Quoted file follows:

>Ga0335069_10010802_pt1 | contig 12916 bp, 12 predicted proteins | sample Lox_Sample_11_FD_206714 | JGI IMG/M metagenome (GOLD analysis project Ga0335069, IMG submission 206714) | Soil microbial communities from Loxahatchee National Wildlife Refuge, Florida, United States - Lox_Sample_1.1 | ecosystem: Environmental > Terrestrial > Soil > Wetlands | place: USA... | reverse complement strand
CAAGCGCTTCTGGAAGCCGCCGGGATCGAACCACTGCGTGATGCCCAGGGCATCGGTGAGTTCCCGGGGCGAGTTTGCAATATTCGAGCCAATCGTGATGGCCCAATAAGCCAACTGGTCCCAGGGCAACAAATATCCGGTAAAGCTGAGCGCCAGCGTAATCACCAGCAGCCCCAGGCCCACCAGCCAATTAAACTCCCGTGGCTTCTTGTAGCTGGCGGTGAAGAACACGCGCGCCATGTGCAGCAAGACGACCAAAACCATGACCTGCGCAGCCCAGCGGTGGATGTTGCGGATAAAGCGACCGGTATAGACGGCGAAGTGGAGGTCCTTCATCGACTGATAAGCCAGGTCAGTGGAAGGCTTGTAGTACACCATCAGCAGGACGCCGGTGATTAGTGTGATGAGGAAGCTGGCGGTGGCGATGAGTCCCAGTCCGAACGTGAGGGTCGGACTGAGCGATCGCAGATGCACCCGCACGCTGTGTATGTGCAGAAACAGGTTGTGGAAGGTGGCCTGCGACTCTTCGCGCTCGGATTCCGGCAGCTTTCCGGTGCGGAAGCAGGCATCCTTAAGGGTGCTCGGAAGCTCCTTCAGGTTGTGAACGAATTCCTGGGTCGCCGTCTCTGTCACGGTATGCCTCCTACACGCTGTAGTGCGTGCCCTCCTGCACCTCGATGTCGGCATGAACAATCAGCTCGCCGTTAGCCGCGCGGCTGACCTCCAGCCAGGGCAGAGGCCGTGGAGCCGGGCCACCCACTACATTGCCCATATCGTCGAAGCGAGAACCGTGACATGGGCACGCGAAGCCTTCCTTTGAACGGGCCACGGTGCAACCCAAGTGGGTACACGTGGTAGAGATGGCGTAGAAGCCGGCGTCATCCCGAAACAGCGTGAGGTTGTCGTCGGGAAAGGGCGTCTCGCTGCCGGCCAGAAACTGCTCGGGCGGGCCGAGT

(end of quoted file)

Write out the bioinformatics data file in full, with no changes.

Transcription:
>Ga0335069_10010802_pt1 | contig 12916 bp, 12 predicted proteins | sample Lox_Sample_11_FD_206714 | JGI IMG/M metagenome (GOLD analysis project Ga0335069, IMG submission 206714) | Soil microbial communities from Loxahatchee National Wildlife Refuge, Florida, United States - Lox_Sample_1.1 | ecosystem: Environmental > Terrestrial > Soil > Wetlands | place: USA... | reverse complement strand
CAAGCGCTTCTGGAAGCCGCCGGGATCGAACCACTGCGTGATGCCCAGGGCATCGGTGAGTTCCCGGGGCGAGTTTGCAATATTCGAGCCAATCGTGATGGCCCAATAAGCCAACTGGTCCCAGGGCAACAAATATCCGGTAAAGCTGAGCGCCAGCGTAATCACCAGCAGCCCCAGGCCCACCAGCCAATTAAACTCCCGTGGCTTCTTGTAGCTGGCGGTGAAGAACACGCGCGCCATGTGCAGCAAGACGACCAAAACCATGACCTGCGCAGCCCAGCGGTGGATGTTGCGGATAAAGCGACCGGTATAGACGGCGAAGTGGAGGTCCTTCATCGACTGATAAGCCAGGTCAGTGGAAGGCTTGTAGTACACCATCAGCAGGACGCCGGTGATTAGTGTGATGAGGAAGCTGGCGGTGGCGATGAGTCCCAGTCCGAACGTGAGGGTCGGACTGAGCGATCGCAGATGCACCCGCACGCTGTGTATGTGCAGAAACAGGTTGTGGAAGGTGGCCTGCGACTCTTCGCGCTCGGATTCCGGCAGCTTTCCGGTGCGGAAGCAGGCATCCTTAAGGGTGCTCGGAAGCTCCTTCAGGTTGTGAACGAATTCCTGGGTCGCCGTCTCTGTCACGGTATGCCTCCTACACGCTGTAGTGCGTGCCCTCCTGCACCTCGATGTCGGCATGAACAATCAGCTCGCCGTTAGCCGCGCGGCTGACCTCCAGCCAGGGCAGAGGCCGTGGAGCCGGGCCACCCACTACATTGCCCATATCGTCGAAGCGAGAACCGTGACATGGGCACGCGAAGCCTTCCTTTGAACGGGCCACGGTGCAACCCAAGTGGGTACACGTGGTAGAGATGGCGTAGAAGCCGGCGTCATCCCGAAACAGCGTGAGGTTGTCGTCGGGAAAGGGCGTCTCGCTGCCGGCCAGAAACTGCTCGGGCGGGCCGAGT